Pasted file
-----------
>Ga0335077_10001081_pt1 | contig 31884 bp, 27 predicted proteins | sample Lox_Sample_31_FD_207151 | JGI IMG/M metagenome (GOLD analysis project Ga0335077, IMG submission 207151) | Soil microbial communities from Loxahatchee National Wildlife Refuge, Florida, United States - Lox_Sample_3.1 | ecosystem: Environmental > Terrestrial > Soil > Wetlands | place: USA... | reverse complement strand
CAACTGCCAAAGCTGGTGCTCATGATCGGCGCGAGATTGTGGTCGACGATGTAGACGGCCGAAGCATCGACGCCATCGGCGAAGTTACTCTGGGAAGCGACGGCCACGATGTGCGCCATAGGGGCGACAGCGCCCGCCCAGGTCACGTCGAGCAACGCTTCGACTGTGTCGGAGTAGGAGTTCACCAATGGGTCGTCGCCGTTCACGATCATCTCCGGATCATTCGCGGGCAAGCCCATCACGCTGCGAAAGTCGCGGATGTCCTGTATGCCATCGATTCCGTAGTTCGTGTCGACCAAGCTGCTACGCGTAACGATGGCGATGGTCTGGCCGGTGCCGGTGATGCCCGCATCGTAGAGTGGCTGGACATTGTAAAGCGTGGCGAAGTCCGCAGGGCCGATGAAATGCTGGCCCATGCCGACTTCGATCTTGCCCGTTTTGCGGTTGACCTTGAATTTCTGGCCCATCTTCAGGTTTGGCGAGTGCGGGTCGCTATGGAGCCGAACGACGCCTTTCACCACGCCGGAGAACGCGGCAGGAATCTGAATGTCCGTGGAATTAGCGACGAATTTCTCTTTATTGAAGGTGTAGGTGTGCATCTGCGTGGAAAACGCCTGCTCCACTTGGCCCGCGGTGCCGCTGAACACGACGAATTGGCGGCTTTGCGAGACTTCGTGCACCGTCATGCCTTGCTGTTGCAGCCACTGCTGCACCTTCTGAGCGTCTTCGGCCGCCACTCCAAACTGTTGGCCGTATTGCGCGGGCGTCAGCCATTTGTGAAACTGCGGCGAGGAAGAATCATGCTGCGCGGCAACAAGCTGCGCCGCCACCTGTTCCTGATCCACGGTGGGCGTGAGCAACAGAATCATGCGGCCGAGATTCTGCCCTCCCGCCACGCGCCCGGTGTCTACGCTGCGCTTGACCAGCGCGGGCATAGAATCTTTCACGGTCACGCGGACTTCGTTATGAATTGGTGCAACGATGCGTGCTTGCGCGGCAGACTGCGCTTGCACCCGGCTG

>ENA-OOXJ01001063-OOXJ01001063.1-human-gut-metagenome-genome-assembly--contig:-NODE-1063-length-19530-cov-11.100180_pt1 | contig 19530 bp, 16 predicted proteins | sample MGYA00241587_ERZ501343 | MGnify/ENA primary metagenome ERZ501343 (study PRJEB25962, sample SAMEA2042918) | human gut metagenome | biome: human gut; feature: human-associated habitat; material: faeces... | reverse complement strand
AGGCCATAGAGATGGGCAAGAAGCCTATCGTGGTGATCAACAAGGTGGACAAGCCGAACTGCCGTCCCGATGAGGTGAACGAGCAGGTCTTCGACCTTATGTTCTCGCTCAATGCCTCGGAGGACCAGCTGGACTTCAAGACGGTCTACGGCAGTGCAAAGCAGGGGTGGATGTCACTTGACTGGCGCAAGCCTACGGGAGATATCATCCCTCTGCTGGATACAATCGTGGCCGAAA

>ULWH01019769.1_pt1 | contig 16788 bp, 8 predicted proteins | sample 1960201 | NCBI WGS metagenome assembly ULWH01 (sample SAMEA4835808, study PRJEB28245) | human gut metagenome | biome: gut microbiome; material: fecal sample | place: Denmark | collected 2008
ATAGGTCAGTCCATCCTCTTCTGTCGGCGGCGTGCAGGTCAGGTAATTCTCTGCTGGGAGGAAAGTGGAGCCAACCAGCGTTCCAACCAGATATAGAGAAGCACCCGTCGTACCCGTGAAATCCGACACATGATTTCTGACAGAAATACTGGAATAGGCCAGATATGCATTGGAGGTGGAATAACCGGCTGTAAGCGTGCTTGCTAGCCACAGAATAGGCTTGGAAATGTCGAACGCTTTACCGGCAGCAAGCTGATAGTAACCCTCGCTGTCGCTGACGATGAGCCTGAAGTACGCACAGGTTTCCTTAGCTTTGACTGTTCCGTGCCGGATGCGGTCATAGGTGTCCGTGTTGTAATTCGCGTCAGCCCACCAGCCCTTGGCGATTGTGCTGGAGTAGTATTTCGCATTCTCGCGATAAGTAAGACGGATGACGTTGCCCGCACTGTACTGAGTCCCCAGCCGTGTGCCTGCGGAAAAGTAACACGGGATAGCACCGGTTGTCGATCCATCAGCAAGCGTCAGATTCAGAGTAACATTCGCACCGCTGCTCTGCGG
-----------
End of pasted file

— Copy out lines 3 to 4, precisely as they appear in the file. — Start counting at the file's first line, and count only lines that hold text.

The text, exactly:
>ENA-OOXJ01001063-OOXJ01001063.1-human-gut-metagenome-genome-assembly--contig:-NODE-1063-length-19530-cov-11.100180_pt1 | contig 19530 bp, 16 predicted proteins | sample MGYA00241587_ERZ501343 | MGnify/ENA primary metagenome ERZ501343 (study PRJEB25962, sample SAMEA2042918) | human gut metagenome | biome: human gut; feature: human-associated habitat; material: faeces... | reverse complement strand
AGGCCATAGAGATGGGCAAGAAGCCTATCGTGGTGATCAACAAGGTGGACAAGCCGAACTGCCGTCCCGATGAGGTGAACGAGCAGGTCTTCGACCTTATGTTCTCGCTCAATGCCTCGGAGGACCAGCTGGACTTCAAGACGGTCTACGGCAGTGCAAAGCAGGGGTGGATGTCACTTGACTGGCGCAAGCCTACGGGAGATATCATCCCTCTGCTGGATACAATCGTGGCCGAAA